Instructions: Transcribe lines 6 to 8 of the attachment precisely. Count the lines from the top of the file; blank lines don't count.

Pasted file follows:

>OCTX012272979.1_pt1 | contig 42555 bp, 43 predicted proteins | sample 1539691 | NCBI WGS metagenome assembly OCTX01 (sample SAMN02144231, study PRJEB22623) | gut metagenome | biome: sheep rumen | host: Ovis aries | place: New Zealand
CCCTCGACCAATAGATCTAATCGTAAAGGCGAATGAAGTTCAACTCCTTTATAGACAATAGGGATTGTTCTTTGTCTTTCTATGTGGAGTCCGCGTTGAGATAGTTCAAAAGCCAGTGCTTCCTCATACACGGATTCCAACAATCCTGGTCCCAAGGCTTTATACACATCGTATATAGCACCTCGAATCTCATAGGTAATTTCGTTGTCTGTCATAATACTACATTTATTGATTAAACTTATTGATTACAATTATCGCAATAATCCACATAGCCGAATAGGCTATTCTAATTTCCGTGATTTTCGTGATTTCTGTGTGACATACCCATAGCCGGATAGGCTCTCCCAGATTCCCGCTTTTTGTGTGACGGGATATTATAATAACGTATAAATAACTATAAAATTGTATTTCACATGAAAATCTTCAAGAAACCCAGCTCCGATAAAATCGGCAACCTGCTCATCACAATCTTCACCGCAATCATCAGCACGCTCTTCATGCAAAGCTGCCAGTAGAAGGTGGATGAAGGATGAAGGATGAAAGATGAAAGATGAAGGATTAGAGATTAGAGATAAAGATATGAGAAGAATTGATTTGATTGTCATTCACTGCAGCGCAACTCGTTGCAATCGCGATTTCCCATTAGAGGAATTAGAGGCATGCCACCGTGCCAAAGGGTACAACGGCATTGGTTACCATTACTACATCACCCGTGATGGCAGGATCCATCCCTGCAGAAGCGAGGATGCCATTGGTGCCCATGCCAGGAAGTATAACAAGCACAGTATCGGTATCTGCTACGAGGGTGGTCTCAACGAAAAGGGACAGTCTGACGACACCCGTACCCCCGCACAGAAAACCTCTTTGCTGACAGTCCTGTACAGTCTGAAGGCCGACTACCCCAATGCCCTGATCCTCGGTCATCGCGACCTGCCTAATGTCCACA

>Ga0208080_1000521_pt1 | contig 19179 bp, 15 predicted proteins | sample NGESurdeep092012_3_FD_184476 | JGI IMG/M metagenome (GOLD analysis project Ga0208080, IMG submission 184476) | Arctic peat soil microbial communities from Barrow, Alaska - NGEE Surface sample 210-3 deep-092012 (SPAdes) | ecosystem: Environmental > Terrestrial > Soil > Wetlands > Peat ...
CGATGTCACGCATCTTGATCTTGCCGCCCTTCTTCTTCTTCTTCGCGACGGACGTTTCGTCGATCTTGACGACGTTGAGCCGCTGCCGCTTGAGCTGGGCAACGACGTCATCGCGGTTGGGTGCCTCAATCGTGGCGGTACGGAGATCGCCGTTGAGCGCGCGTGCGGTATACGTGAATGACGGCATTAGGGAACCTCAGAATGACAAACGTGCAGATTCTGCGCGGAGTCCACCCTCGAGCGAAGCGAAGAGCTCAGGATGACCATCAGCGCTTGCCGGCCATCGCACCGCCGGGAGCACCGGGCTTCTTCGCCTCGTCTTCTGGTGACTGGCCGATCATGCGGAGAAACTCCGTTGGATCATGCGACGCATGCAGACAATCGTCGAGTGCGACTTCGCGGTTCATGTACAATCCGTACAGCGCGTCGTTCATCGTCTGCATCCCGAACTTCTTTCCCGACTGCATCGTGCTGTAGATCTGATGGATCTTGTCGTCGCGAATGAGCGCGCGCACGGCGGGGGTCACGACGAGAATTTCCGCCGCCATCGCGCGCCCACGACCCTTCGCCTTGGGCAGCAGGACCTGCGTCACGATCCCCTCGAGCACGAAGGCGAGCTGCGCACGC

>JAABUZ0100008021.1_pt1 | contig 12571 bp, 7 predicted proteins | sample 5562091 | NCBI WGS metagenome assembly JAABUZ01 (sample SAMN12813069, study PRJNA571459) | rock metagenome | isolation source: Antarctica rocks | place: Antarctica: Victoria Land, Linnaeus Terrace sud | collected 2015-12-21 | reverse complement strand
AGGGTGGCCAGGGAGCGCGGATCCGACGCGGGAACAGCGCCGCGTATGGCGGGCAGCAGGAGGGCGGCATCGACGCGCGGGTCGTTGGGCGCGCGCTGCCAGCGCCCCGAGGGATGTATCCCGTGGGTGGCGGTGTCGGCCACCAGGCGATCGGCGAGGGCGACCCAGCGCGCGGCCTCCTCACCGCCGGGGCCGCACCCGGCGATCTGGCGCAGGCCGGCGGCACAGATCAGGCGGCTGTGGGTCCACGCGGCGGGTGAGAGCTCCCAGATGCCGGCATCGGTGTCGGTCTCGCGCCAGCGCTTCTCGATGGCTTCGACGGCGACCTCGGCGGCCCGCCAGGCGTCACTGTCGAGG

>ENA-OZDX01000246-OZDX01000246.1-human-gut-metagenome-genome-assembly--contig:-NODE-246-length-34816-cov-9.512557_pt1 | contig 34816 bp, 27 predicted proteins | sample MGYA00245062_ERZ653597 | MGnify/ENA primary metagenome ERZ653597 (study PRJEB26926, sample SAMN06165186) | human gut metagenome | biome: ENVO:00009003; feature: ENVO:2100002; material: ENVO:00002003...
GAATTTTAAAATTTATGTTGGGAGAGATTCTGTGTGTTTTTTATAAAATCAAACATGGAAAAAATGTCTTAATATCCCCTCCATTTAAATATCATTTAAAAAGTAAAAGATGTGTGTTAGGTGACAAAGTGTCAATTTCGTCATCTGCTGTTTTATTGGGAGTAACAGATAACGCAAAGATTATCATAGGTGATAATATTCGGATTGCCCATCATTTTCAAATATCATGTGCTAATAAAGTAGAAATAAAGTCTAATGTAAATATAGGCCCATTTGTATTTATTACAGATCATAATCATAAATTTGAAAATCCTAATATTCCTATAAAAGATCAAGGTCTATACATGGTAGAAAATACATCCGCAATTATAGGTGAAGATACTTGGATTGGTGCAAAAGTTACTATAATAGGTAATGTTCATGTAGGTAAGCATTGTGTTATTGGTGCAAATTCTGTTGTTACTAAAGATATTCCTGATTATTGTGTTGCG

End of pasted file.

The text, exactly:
AGGGTGGCCAGGGAGCGCGGATCCGACGCGGGAACAGCGCCGCGTATGGCGGGCAGCAGGAGGGCGGCATCGACGCGCGGGTCGTTGGGCGCGCGCTGCCAGCGCCCCGAGGGATGTATCCCGTGGGTGGCGGTGTCGGCCACCAGGCGATCGGCGAGGGCGACCCAGCGCGCGGCCTCCTCACCGCCGGGGCCGCACCCGGCGATCTGGCGCAGGCCGGCGGCACAGATCAGGCGGCTGTGGGTCCACGCGGCGGGTGAGAGCTCCCAGATGCCGGCATCGGTGTCGGTCTCGCGCCAGCGCTTCTCGATGGCTTCGACGGCGACCTCGGCGGCCCGCCAGGCGTCACTGTCGAGG

>ENA-OZDX01000246-OZDX01000246.1-human-gut-metagenome-genome-assembly--contig:-NODE-246-length-34816-cov-9.512557_pt1 | contig 34816 bp, 27 predicted proteins | sample MGYA00245062_ERZ653597 | MGnify/ENA primary metagenome ERZ653597 (study PRJEB26926, sample SAMN06165186) | human gut metagenome | biome: ENVO:00009003; feature: ENVO:2100002; material: ENVO:00002003...
GAATTTTAAAATTTATGTTGGGAGAGATTCTGTGTGTTTTTTATAAAATCAAACATGGAAAAAATGTCTTAATATCCCCTCCATTTAAATATCATTTAAAAAGTAAAAGATGTGTGTTAGGTGACAAAGTGTCAATTTCGTCATCTGCTGTTTTATTGGGAGTAACAGATAACGCAAAGATTATCATAGGTGATAATATTCGGATTGCCCATCATTTTCAAATATCATGTGCTAATAAAGTAGAAATAAAGTCTAATGTAAATATAGGCCCATTTGTATTTATTACAGATCATAATCATAAATTTGAAAATCCTAATATTCCTATAAAAGATCAAGGTCTATACATGGTAGAAAATACATCCGCAATTATAGGTGAAGATACTTGGATTGGTGCAAAAGTTACTATAATAGGTAATGTTCATGTAGGTAAGCATTGTGTTATTGGTGCAAATTCTGTTGTTACTAAAGATATTCCTGATTATTGTGTTGCG